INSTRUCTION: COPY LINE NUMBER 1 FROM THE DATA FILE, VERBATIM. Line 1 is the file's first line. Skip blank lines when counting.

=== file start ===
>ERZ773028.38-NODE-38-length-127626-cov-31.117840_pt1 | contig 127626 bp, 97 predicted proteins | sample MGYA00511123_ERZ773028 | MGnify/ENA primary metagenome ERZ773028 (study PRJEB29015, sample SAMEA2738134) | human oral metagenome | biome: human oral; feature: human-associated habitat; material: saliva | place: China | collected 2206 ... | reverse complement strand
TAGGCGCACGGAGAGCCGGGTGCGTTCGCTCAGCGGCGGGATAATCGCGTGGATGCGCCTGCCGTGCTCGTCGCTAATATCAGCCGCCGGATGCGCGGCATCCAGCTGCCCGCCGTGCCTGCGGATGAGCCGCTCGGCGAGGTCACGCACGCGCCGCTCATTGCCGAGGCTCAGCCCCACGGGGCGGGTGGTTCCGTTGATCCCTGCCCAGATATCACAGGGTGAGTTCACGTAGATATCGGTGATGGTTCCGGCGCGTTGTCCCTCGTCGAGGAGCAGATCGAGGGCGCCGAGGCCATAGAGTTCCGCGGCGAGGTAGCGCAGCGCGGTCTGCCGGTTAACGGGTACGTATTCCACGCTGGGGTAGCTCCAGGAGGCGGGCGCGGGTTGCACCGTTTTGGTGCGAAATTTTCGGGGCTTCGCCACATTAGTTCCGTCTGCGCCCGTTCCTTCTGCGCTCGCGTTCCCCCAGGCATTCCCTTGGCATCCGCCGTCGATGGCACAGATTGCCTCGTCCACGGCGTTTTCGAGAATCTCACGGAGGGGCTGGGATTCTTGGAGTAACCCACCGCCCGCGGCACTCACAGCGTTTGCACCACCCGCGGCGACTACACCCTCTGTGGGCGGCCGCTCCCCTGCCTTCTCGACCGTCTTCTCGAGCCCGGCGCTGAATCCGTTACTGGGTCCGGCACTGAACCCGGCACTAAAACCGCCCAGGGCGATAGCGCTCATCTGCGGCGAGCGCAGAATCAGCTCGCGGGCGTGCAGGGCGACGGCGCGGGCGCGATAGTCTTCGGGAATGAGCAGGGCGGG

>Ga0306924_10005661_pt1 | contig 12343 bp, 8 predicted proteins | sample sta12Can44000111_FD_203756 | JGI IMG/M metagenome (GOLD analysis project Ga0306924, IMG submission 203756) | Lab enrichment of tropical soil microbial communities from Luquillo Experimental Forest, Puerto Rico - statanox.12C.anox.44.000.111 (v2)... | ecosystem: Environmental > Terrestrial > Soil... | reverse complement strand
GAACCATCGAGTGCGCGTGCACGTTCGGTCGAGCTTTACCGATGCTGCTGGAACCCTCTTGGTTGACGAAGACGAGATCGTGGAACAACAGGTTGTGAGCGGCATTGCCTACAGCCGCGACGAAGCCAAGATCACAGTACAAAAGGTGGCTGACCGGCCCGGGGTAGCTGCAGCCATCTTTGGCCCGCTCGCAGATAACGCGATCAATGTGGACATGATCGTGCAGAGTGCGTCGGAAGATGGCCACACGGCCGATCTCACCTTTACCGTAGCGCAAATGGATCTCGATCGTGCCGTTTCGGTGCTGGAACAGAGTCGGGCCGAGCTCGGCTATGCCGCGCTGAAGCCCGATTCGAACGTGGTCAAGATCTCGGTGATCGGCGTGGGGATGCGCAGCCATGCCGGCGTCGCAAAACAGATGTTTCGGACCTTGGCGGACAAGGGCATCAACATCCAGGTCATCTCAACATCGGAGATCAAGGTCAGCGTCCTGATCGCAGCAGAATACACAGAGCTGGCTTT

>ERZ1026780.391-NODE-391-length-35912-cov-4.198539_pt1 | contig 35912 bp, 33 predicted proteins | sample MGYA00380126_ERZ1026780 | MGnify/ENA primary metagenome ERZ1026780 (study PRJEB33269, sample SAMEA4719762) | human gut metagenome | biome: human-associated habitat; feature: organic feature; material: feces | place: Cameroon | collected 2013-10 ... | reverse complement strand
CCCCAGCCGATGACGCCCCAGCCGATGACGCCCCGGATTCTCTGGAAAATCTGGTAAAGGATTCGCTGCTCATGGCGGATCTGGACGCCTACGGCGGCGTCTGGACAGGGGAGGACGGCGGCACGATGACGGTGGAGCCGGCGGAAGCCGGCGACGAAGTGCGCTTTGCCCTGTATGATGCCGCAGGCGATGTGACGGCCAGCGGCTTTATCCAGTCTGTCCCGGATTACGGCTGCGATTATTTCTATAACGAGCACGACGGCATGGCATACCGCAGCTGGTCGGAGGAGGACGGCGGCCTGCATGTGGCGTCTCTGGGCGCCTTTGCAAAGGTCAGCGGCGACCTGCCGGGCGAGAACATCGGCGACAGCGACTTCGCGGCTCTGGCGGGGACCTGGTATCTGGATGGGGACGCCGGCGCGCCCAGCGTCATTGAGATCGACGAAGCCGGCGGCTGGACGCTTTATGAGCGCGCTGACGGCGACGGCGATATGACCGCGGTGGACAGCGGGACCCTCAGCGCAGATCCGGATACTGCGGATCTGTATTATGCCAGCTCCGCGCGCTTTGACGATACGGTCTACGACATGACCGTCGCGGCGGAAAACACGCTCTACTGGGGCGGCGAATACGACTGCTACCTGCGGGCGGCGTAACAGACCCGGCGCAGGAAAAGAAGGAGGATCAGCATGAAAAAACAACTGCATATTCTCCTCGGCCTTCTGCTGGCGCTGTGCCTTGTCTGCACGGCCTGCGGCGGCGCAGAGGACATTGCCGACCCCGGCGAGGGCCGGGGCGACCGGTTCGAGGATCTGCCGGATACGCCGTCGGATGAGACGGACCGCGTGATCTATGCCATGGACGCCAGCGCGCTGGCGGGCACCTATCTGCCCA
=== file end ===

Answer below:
>ERZ773028.38-NODE-38-length-127626-cov-31.117840_pt1 | contig 127626 bp, 97 predicted proteins | sample MGYA00511123_ERZ773028 | MGnify/ENA primary metagenome ERZ773028 (study PRJEB29015, sample SAMEA2738134) | human oral metagenome | biome: human oral; feature: human-associated habitat; material: saliva | place: China | collected 2206 ... | reverse complement strand